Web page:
“She caught my eye because of how hard working she is. She brings a passion to the work that she does. One reason I felt attracted to her was her drive to succeed,” Young said.

Only three months after meeting, Shuliakouskaya and Young married and have been business partners ever since. They work together to run three Aroma Joe’s franchises, with Young managing the newest location in Kittery.

Shuliakouskaya had almost graduated with a computer science degree in Belarus, but she had to drop out once she decided to stay in the United States.

“You pretty much feel like you’re someone and then you’re no one. I’m a dreamer, so I wasn’t going to give up. There were times when I was ready to pack my clothes and go back,” she said.

Without speaking English, she continued working various jobs until deciding that she wanted more. Shuliakouskaya completed math and English courses at Marshwood High School’s Adult Education program before she went to York County Community College, the first of three colleges in the United States where she has earned degrees.

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At one point Shuliakouskaya lost her work visa and couldn’t drive or work. As Young described it, she was housebound taking care of their newborn baby. But with the help of Young and others, Shuliakouskaya started making it to classes at Marshwood High School. Steve Boillot, her language teacher, visited her home to study and even helped her get admitted to the University of Southern Maine.

She obtained a degree in international business at USM before going to Southern New Hampshire University for her master’s in marketing. Between classes and her jobs, Shuliakouskaya was working 70-80 hours a week. Now she says her life is even busier with owning a business, being a marketing director for Subway, and raising the couple’s children Nellie, 8, and Nadia, 5 months, at their home in Eliot.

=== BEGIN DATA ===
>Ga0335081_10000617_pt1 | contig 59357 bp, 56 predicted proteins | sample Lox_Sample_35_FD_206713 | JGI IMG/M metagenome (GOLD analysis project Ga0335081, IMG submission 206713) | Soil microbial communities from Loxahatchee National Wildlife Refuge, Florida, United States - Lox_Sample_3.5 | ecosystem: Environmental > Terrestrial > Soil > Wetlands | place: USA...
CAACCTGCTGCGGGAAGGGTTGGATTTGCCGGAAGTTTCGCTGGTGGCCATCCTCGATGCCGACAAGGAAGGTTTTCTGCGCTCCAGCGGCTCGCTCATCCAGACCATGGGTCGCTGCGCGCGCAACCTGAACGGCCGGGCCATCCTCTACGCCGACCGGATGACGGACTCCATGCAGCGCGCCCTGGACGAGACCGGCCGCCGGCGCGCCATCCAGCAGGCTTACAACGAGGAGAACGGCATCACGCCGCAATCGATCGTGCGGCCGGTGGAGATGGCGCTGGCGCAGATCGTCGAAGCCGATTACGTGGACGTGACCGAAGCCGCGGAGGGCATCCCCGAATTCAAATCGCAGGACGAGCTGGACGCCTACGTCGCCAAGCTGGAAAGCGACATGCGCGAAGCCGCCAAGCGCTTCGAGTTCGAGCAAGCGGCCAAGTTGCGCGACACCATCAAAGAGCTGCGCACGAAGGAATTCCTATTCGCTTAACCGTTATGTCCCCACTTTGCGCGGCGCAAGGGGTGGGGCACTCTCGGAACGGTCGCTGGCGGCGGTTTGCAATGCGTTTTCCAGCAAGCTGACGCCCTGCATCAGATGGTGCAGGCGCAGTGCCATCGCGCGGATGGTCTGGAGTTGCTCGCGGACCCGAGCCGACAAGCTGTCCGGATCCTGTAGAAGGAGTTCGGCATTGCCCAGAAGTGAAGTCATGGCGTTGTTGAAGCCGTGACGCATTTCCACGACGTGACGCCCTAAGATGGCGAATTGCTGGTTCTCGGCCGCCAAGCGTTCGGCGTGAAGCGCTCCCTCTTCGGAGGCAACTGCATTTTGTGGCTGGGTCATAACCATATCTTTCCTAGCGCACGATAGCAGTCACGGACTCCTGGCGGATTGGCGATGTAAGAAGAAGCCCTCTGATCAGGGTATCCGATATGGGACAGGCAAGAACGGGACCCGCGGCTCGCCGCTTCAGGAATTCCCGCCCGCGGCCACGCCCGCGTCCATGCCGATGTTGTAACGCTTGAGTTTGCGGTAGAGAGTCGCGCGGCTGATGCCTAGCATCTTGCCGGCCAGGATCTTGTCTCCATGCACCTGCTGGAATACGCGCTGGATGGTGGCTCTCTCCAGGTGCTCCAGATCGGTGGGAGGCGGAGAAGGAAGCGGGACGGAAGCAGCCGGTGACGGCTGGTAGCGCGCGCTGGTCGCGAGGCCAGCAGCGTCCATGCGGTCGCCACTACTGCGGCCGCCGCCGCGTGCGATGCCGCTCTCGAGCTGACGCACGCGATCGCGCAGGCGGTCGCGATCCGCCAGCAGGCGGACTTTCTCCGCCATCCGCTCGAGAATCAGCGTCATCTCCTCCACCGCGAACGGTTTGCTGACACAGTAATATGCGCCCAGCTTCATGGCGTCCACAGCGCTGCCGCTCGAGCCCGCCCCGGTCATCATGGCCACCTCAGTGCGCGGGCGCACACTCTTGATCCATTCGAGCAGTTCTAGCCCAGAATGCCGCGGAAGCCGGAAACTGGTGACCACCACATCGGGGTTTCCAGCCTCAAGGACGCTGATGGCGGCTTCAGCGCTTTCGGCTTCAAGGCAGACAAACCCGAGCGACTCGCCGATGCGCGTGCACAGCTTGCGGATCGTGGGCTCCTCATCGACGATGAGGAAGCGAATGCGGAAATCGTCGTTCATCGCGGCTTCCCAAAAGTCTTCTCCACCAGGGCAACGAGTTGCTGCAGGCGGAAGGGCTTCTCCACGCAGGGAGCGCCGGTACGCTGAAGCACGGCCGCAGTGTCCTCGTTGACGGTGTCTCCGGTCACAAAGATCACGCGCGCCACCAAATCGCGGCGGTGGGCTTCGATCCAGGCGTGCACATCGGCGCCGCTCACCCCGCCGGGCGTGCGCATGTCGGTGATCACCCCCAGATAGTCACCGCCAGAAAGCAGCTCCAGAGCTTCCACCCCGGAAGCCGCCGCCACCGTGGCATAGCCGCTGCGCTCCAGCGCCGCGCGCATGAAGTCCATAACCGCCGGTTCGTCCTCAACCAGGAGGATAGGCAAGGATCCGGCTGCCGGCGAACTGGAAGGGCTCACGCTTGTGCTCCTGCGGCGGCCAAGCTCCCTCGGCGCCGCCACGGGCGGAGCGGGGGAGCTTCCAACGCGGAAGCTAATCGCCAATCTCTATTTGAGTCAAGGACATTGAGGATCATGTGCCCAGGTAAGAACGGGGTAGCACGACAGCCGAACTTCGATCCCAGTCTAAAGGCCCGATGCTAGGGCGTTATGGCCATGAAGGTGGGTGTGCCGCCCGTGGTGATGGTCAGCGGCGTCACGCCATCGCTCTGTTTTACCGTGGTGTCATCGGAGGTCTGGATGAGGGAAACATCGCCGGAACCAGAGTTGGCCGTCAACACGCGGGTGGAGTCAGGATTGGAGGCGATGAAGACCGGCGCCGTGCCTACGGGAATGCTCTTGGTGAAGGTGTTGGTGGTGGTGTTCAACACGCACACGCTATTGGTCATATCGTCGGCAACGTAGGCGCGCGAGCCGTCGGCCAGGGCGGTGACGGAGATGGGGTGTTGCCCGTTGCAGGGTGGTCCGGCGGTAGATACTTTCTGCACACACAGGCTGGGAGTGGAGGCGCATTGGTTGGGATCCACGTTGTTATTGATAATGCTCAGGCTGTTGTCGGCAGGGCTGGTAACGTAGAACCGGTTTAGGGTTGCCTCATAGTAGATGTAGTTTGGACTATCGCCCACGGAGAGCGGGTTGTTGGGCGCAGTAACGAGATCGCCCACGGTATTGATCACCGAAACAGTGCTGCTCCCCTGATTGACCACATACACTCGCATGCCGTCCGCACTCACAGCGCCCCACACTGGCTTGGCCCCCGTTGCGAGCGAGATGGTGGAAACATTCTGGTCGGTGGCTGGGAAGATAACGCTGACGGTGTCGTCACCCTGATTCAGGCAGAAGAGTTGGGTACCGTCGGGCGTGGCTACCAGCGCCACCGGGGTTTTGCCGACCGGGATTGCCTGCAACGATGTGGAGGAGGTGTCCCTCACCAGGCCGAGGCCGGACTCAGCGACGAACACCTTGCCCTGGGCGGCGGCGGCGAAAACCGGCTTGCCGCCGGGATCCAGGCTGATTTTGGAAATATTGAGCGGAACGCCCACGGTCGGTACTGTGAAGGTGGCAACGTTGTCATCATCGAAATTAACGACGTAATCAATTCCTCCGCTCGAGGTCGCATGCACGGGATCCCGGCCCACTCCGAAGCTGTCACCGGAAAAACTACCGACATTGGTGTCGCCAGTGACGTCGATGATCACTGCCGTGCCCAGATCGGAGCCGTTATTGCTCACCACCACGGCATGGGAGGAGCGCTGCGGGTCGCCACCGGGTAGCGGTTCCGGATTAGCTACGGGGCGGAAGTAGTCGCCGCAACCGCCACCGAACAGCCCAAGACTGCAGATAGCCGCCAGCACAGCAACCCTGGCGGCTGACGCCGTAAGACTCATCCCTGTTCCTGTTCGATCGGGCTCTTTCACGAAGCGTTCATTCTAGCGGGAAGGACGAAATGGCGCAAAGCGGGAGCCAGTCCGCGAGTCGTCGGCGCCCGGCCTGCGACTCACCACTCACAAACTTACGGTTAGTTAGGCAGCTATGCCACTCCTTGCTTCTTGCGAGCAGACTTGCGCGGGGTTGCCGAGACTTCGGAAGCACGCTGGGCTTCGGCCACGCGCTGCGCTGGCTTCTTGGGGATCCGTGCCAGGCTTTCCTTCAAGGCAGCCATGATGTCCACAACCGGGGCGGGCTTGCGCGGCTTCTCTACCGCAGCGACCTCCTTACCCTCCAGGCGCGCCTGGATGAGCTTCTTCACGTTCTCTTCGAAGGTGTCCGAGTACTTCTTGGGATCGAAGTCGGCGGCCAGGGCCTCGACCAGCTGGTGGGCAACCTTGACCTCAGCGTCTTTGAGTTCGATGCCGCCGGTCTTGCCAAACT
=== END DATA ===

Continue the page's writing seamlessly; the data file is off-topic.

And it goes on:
In 2013, Shuliakouskaya was approached by her boss at Subway, where she had been a manager and later a marketing assistant, with the offer of opening an Aroma Joe’s. Two years later, she opened her second location in Gorham. The Kittery location opened in November.

Shuliakouskaya now gives inspirational talks to students at Thornton Academy and Marshwood High School, and she also teaches business and marketing at Great Bay Community College. She tells her students that working hard means giving your best effort to everything you do.

“You can achieve something if you work really hard. Don’t give yourself excuses, I hate excuses. You have time for everything. When someone tells me ‘I didn’t have time,’ I lose my mind. Time is for everything. It depends on how you prioritize,” Shuliakouskaya said.

“What was your comment? asked Young.

“You can sleep when you’re dead,” Shuliakouskaya replied.

In Photos

Adam Young and Maryna Shuliakouskaya of Eliot in their recently opened Aroma Joe’s Coffee shop at the new Rockwell Center on Route 236 in Kittery. Photo by Rich Beauchesne/Seacoastonline

Maryna Shuliakouskaya and her husband, Adam Young, who live in Eliot, recently opened an Aroma Joe’s coffee shop on Route 236 in Kittery. Photo by Rich Beauchesne/Seacoastonline

Adam Young and Maryna Shuliakouskaya of Eliot in their recently opened Aroma Joe’s Coffee shop at the new Rockwell Center on Route 236 in Kittery. Photo by Rich Beauchesne/Seacoastonline

Maryna Shuliakouskaya and her husband, Adam Young, who live in Eliot, recently opened an Aroma Joe’s coffee shop on Route 236 in Kittery. Photo by Rich Beauchesne/Seacoastonline